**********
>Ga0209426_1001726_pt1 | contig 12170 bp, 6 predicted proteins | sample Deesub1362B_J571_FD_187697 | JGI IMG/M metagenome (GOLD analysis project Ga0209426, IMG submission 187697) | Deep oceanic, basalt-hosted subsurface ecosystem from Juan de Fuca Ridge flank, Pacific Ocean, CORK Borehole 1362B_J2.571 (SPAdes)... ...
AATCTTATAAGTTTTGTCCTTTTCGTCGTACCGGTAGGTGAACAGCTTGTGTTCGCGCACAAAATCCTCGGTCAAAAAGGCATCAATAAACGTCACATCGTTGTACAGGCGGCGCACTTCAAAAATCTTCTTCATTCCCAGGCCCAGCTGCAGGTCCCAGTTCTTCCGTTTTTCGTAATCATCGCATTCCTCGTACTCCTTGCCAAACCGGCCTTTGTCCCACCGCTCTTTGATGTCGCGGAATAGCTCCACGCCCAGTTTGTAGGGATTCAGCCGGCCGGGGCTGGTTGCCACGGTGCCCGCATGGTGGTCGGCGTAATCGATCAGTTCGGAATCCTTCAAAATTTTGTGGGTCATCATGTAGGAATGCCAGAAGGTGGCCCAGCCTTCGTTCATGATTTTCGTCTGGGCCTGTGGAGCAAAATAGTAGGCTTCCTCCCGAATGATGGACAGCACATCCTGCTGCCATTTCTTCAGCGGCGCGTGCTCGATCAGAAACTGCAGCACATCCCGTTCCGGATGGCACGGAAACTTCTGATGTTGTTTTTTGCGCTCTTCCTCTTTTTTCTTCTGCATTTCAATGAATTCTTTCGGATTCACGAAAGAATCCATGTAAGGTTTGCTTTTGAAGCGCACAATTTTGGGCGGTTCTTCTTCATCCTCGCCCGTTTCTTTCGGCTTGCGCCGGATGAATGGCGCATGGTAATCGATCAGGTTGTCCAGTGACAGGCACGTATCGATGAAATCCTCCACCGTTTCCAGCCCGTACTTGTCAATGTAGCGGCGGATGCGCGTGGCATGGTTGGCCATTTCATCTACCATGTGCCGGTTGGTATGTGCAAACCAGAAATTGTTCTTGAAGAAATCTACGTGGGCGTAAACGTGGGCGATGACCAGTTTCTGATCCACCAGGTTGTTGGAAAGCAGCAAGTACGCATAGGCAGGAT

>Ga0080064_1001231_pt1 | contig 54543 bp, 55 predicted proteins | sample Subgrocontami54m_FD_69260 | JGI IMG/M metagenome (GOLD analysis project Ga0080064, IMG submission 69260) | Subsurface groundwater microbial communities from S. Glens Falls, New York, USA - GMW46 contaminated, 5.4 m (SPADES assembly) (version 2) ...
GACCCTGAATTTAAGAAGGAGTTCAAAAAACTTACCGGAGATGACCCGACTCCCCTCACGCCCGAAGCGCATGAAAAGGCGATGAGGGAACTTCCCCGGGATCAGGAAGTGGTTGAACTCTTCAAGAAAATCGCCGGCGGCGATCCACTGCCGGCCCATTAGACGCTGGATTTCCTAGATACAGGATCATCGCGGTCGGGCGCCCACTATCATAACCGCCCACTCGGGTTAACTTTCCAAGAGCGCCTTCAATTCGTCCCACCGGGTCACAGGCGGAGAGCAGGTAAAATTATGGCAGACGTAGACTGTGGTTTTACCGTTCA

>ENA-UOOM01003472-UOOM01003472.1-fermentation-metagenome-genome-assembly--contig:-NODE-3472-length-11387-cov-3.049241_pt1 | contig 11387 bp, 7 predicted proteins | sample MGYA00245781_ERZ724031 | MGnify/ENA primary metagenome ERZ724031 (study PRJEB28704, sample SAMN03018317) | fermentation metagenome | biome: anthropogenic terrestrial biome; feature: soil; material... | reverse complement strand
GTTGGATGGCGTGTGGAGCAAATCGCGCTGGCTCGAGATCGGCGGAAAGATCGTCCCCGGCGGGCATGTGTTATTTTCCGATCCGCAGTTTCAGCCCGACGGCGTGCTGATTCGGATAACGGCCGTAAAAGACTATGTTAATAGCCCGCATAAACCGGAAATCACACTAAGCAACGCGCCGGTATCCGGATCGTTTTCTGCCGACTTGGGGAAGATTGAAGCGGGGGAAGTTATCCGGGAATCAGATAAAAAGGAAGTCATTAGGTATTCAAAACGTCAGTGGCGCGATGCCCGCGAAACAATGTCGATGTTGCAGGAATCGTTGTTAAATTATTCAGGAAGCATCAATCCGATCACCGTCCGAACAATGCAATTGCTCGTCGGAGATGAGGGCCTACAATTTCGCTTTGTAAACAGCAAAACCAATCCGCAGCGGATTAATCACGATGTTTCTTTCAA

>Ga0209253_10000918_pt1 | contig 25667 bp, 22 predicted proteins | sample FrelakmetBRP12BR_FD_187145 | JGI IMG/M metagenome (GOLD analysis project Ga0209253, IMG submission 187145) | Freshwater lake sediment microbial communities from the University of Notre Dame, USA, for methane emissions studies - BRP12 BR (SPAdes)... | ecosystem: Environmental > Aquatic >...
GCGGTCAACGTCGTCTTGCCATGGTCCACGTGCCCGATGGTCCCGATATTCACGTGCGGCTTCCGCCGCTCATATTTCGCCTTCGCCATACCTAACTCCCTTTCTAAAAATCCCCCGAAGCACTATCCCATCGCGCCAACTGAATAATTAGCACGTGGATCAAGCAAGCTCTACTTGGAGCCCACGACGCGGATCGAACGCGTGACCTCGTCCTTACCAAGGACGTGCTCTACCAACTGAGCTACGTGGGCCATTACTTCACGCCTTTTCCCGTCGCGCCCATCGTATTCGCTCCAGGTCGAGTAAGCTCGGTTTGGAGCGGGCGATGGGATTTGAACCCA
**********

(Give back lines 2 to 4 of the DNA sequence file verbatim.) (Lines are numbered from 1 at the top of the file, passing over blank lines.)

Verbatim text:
AATCTTATAAGTTTTGTCCTTTTCGTCGTACCGGTAGGTGAACAGCTTGTGTTCGCGCACAAAATCCTCGGTCAAAAAGGCATCAATAAACGTCACATCGTTGTACAGGCGGCGCACTTCAAAAATCTTCTTCATTCCCAGGCCCAGCTGCAGGTCCCAGTTCTTCCGTTTTTCGTAATCATCGCATTCCTCGTACTCCTTGCCAAACCGGCCTTTGTCCCACCGCTCTTTGATGTCGCGGAATAGCTCCACGCCCAGTTTGTAGGGATTCAGCCGGCCGGGGCTGGTTGCCACGGTGCCCGCATGGTGGTCGGCGTAATCGATCAGTTCGGAATCCTTCAAAATTTTGTGGGTCATCATGTAGGAATGCCAGAAGGTGGCCCAGCCTTCGTTCATGATTTTCGTCTGGGCCTGTGGAGCAAAATAGTAGGCTTCCTCCCGAATGATGGACAGCACATCCTGCTGCCATTTCTTCAGCGGCGCGTGCTCGATCAGAAACTGCAGCACATCCCGTTCCGGATGGCACGGAAACTTCTGATGTTGTTTTTTGCGCTCTTCCTCTTTTTTCTTCTGCATTTCAATGAATTCTTTCGGATTCACGAAAGAATCCATGTAAGGTTTGCTTTTGAAGCGCACAATTTTGGGCGGTTCTTCTTCATCCTCGCCCGTTTCTTTCGGCTTGCGCCGGATGAATGGCGCATGGTAATCGATCAGGTTGTCCAGTGACAGGCACGTATCGATGAAATCCTCCACCGTTTCCAGCCCGTACTTGTCAATGTAGCGGCGGATGCGCGTGGCATGGTTGGCCATTTCATCTACCATGTGCCGGTTGGTATGTGCAAACCAGAAATTGTTCTTGAAGAAATCTACGTGGGCGTAAACGTGGGCGATGACCAGTTTCTGATCCACCAGGTTGTTGGAAAGCAGCAAGTACGCATAGGCAGGAT

>Ga0080064_1001231_pt1 | contig 54543 bp, 55 predicted proteins | sample Subgrocontami54m_FD_69260 | JGI IMG/M metagenome (GOLD analysis project Ga0080064, IMG submission 69260) | Subsurface groundwater microbial communities from S. Glens Falls, New York, USA - GMW46 contaminated, 5.4 m (SPADES assembly) (version 2) ...
GACCCTGAATTTAAGAAGGAGTTCAAAAAACTTACCGGAGATGACCCGACTCCCCTCACGCCCGAAGCGCATGAAAAGGCGATGAGGGAACTTCCCCGGGATCAGGAAGTGGTTGAACTCTTCAAGAAAATCGCCGGCGGCGATCCACTGCCGGCCCATTAGACGCTGGATTTCCTAGATACAGGATCATCGCGGTCGGGCGCCCACTATCATAACCGCCCACTCGGGTTAACTTTCCAAGAGCGCCTTCAATTCGTCCCACCGGGTCACAGGCGGAGAGCAGGTAAAATTATGGCAGACGTAGACTGTGGTTTTACCGTTCA